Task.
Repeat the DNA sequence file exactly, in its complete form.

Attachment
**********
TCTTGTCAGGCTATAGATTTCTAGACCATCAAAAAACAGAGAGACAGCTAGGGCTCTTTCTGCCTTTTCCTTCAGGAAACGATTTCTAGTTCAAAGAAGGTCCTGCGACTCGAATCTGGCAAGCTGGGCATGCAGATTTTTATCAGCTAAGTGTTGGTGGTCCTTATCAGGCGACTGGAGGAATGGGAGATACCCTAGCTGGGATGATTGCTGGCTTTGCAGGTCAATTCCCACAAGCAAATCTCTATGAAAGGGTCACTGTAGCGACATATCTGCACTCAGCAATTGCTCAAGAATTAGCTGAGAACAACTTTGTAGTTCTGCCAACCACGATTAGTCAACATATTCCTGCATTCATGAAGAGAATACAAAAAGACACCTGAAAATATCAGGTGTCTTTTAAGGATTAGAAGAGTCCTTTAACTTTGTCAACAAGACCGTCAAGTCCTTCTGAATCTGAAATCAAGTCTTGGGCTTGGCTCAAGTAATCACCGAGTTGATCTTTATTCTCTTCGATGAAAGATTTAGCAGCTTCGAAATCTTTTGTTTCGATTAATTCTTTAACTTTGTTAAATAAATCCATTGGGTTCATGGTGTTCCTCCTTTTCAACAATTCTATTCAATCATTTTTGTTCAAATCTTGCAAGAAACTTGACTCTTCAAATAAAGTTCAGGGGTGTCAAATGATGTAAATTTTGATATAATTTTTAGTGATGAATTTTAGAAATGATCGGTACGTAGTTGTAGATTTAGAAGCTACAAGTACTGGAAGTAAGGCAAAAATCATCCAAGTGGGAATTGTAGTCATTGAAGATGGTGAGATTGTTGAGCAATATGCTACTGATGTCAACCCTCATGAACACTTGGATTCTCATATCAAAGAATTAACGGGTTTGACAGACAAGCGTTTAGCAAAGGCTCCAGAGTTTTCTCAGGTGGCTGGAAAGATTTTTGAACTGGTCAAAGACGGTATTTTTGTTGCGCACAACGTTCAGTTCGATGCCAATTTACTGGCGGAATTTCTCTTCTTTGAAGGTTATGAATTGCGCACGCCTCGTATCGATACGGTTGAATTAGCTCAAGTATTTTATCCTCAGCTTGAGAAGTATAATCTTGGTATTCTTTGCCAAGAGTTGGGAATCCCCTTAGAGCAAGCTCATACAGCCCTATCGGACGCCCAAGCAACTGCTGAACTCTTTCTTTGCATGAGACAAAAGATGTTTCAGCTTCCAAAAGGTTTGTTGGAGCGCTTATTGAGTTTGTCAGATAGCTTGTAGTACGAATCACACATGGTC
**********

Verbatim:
TCTTGTCAGGCTATAGATTTCTAGACCATCAAAAAACAGAGAGACAGCTAGGGCTCTTTCTGCCTTTTCCTTCAGGAAACGATTTCTAGTTCAAAGAAGGTCCTGCGACTCGAATCTGGCAAGCTGGGCATGCAGATTTTTATCAGCTAAGTGTTGGTGGTCCTTATCAGGCGACTGGAGGAATGGGAGATACCCTAGCTGGGATGATTGCTGGCTTTGCAGGTCAATTCCCACAAGCAAATCTCTATGAAAGGGTCACTGTAGCGACATATCTGCACTCAGCAATTGCTCAAGAATTAGCTGAGAACAACTTTGTAGTTCTGCCAACCACGATTAGTCAACATATTCCTGCATTCATGAAGAGAATACAAAAAGACACCTGAAAATATCAGGTGTCTTTTAAGGATTAGAAGAGTCCTTTAACTTTGTCAACAAGACCGTCAAGTCCTTCTGAATCTGAAATCAAGTCTTGGGCTTGGCTCAAGTAATCACCGAGTTGATCTTTATTCTCTTCGATGAAAGATTTAGCAGCTTCGAAATCTTTTGTTTCGATTAATTCTTTAACTTTGTTAAATAAATCCATTGGGTTCATGGTGTTCCTCCTTTTCAACAATTCTATTCAATCATTTTTGTTCAAATCTTGCAAGAAACTTGACTCTTCAAATAAAGTTCAGGGGTGTCAAATGATGTAAATTTTGATATAATTTTTAGTGATGAATTTTAGAAATGATCGGTACGTAGTTGTAGATTTAGAAGCTACAAGTACTGGAAGTAAGGCAAAAATCATCCAAGTGGGAATTGTAGTCATTGAAGATGGTGAGATTGTTGAGCAATATGCTACTGATGTCAACCCTCATGAACACTTGGATTCTCATATCAAAGAATTAACGGGTTTGACAGACAAGCGTTTAGCAAAGGCTCCAGAGTTTTCTCAGGTGGCTGGAAAGATTTTTGAACTGGTCAAAGACGGTATTTTTGTTGCGCACAACGTTCAGTTCGATGCCAATTTACTGGCGGAATTTCTCTTCTTTGAAGGTTATGAATTGCGCACGCCTCGTATCGATACGGTTGAATTAGCTCAAGTATTTTATCCTCAGCTTGAGAAGTATAATCTTGGTATTCTTTGCCAAGAGTTGGGAATCCCCTTAGAGCAAGCTCATACAGCCCTATCGGACGCCCAAGCAACTGCTGAACTCTTTCTTTGCATGAGACAAAAGATGTTTCAGCTTCCAAAAGGTTTGTTGGAGCGCTTATTGAGTTTGTCAGATAGCTTGTAGTACGAATCACACATGGTC